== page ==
There are many other gorgeous and interesting rock varieties that collectors seek out, like lapis lazuli, malachite, and labradorite. The colors, crystals, fossils, shapes, and metaphysical properties determine a rock’s allure and “cool factor”! Below are some rocks commonly regarded as “cool rocks” by collectors:
Quartz is the hardest of common minerals. The only mineral harder than quartz is diamonds. Its composition is silicon and oxygen, with a clear, glass-like appearance. Its pink hue is believed to be caused by tiny fibers of dumortierite inside the quartz.
As you know, rose quartz has ornamental purposes – figurines, vases, jewelry.
From the Sanskrit “upala,” which means stone, Opal, like Ammonite, originates back in the Jurassic Period. Opal is formed from water and silicon and is famous for its stunning, vibrant colors.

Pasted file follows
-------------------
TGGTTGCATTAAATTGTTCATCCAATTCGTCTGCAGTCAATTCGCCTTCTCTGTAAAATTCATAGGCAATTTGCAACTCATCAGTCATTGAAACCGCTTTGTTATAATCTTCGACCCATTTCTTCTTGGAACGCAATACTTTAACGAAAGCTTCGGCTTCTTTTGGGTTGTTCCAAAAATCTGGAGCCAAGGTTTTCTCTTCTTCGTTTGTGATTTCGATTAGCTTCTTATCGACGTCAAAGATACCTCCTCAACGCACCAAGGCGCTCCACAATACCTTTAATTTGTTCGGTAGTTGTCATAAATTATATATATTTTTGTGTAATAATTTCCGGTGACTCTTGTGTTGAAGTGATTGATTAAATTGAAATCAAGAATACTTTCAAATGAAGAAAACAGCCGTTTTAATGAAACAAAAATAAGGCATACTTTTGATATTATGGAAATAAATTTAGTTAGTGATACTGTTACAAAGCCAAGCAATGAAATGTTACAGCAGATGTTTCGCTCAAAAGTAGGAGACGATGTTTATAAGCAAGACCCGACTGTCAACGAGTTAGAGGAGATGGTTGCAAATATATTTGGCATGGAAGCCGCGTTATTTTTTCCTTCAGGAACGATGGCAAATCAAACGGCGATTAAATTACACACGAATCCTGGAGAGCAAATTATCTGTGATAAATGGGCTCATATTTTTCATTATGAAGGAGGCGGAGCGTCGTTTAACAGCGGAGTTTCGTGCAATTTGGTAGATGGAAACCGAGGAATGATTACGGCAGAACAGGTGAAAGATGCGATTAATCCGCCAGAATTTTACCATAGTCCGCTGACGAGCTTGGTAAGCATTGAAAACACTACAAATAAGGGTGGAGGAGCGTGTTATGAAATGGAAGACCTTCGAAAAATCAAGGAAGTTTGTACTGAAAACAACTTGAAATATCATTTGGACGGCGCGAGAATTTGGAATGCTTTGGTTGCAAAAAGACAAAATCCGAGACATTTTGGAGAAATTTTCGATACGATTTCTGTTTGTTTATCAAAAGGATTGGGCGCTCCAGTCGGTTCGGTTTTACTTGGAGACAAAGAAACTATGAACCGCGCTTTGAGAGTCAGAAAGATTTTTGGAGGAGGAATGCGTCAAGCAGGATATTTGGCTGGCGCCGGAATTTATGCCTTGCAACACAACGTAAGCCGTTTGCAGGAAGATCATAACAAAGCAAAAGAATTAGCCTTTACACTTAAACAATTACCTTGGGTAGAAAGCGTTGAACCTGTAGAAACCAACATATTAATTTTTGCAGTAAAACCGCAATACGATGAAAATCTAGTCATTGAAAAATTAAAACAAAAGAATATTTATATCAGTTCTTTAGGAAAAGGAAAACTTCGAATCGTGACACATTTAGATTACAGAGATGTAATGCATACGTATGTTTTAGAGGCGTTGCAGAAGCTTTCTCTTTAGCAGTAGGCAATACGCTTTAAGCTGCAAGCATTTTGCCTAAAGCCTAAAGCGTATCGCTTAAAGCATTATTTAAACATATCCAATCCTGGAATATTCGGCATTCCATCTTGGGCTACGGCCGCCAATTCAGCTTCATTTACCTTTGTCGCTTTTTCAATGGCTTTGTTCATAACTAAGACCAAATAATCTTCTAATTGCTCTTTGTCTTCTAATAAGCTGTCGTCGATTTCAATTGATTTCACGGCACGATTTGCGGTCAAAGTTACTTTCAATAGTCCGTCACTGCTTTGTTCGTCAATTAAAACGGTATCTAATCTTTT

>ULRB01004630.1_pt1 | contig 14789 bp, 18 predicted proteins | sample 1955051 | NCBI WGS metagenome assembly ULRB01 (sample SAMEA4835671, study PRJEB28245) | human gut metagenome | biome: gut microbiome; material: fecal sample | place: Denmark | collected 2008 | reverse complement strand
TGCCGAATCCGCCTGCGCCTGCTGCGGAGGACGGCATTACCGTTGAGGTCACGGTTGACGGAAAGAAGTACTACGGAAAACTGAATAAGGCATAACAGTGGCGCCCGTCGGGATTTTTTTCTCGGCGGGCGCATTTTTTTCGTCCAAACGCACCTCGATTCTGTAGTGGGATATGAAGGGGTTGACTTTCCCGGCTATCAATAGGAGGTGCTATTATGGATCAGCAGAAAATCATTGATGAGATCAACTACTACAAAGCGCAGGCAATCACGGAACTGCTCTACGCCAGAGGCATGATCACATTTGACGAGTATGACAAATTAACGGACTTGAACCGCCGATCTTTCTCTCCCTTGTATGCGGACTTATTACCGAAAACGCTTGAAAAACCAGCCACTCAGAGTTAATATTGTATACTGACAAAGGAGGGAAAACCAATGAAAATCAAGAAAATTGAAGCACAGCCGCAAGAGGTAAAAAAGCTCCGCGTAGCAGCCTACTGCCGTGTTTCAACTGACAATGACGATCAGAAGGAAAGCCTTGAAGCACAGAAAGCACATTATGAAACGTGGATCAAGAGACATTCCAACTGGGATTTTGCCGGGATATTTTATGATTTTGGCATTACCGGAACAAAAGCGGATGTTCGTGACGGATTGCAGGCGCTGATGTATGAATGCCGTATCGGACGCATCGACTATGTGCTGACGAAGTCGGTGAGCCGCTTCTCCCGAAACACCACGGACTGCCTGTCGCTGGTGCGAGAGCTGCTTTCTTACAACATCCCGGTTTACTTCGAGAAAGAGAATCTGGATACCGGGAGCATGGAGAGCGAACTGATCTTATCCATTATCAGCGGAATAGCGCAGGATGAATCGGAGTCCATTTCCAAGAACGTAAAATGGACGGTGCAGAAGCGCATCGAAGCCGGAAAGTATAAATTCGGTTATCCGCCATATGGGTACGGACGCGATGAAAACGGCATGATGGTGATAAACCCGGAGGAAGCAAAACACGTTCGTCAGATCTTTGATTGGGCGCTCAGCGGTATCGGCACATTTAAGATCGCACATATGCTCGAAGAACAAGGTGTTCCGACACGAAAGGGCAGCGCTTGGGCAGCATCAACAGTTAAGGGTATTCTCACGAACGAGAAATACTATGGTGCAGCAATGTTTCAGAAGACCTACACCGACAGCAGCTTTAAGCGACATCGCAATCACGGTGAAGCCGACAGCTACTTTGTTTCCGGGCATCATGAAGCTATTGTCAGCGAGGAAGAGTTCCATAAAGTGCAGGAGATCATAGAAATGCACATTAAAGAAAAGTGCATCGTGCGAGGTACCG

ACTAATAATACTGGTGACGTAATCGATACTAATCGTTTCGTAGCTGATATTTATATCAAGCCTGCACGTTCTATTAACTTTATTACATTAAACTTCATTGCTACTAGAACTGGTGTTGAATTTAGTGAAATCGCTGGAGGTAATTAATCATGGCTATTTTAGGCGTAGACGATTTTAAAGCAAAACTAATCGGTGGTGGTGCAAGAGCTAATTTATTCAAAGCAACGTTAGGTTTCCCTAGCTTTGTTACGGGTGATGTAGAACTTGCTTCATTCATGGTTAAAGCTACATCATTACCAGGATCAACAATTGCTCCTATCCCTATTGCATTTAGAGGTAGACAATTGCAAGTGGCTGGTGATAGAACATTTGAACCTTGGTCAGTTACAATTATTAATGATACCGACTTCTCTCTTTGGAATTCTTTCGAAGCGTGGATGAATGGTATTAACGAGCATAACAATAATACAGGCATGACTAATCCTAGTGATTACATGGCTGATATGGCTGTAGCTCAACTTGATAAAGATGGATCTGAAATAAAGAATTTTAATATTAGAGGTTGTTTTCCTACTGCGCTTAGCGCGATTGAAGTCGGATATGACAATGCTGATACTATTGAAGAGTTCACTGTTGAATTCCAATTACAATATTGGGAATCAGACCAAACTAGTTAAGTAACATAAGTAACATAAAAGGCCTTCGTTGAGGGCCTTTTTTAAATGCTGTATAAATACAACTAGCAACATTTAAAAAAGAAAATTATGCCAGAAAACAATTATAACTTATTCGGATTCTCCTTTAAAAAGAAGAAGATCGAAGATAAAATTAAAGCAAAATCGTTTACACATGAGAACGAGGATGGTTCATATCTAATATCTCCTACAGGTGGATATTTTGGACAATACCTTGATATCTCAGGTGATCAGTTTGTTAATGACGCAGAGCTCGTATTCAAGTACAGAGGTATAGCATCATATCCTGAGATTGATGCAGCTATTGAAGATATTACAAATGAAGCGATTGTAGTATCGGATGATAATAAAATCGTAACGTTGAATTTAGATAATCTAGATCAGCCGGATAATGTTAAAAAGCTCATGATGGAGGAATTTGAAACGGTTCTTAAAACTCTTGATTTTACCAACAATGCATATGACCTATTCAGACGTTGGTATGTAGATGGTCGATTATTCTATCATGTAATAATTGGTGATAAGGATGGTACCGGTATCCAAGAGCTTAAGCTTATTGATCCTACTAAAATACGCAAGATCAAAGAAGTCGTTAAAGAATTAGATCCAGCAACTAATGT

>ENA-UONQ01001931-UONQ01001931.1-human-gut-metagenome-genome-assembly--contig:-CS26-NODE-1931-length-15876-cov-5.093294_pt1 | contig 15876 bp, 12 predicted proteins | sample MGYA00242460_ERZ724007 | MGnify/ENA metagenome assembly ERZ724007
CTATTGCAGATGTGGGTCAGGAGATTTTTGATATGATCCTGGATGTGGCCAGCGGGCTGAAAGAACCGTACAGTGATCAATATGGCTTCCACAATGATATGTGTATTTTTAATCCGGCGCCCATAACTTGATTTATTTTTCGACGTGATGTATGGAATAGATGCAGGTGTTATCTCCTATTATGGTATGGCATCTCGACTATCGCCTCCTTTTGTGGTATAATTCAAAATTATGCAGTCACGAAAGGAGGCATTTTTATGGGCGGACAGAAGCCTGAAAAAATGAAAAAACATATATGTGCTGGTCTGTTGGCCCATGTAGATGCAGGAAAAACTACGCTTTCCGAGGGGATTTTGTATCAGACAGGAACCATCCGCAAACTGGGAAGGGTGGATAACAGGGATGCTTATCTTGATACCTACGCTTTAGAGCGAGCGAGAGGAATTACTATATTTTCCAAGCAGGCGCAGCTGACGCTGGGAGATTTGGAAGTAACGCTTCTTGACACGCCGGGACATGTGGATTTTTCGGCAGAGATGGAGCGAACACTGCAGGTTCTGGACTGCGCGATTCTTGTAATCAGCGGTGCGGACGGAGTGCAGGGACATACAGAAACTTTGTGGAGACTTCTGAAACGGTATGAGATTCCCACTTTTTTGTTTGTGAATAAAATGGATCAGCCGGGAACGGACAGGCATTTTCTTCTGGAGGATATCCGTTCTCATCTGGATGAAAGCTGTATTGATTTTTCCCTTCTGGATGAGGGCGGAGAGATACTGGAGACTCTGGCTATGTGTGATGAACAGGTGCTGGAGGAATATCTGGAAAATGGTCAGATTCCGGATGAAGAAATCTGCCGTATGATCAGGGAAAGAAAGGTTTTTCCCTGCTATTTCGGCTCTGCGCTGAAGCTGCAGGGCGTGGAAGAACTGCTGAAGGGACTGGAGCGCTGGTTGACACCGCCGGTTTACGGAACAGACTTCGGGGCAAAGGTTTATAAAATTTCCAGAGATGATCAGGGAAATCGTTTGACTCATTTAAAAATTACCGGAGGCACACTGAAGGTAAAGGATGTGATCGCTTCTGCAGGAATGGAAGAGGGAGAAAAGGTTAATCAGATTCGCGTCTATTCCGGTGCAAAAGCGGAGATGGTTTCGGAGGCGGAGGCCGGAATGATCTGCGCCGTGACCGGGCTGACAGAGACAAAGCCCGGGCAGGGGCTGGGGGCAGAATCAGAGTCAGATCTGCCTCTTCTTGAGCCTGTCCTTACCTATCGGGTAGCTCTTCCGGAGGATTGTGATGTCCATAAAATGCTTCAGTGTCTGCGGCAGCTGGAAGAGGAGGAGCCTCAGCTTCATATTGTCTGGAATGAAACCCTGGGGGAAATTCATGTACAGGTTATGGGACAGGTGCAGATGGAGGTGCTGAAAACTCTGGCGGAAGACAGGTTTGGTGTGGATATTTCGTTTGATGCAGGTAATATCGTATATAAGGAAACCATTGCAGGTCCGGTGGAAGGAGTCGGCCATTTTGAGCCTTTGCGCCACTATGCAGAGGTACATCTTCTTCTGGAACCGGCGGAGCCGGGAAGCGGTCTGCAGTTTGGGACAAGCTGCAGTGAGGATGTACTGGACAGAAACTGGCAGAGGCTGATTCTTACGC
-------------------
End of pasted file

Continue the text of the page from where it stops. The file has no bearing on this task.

The light-colored igneous rock, granite, has little grains on it. It is formed from the crystallization of magma underneath the Earth’s surface. It Contains quartz, feldspar, mica, and others. Its colors varied from red and pink to gray and white.
Granite can be used as decorative rock, mostly in countertops, tile floors, stair treads, and many other creative ways!
Turquoise is a blue-to-green mineral formed by percolating acidic aqueous solutions during the oxidation of other minerals. Its name comes from the French, meaning “Turkish stone.”
It looks beautiful and has been used as a gemstone for thousands of years. Jewelry-related, it is one of the most known gemstones out there that can transform your look from an 8 to a 10!
TIP: Turquoise is a very popular gemstone. How common is turquoise in the U.S., and where can it be? Find out more in the article below:
Finding Turquoise: 8 Best Locations Near Me (United States)
Obsidian is a kind of igneous rock. It has a dark color, sometimes green, sometimes brown. It is made out of solidified lava. The problem with this rock is that it doesn’t last a lifetime. In time, the glass transforms itself into fine-grained crystals.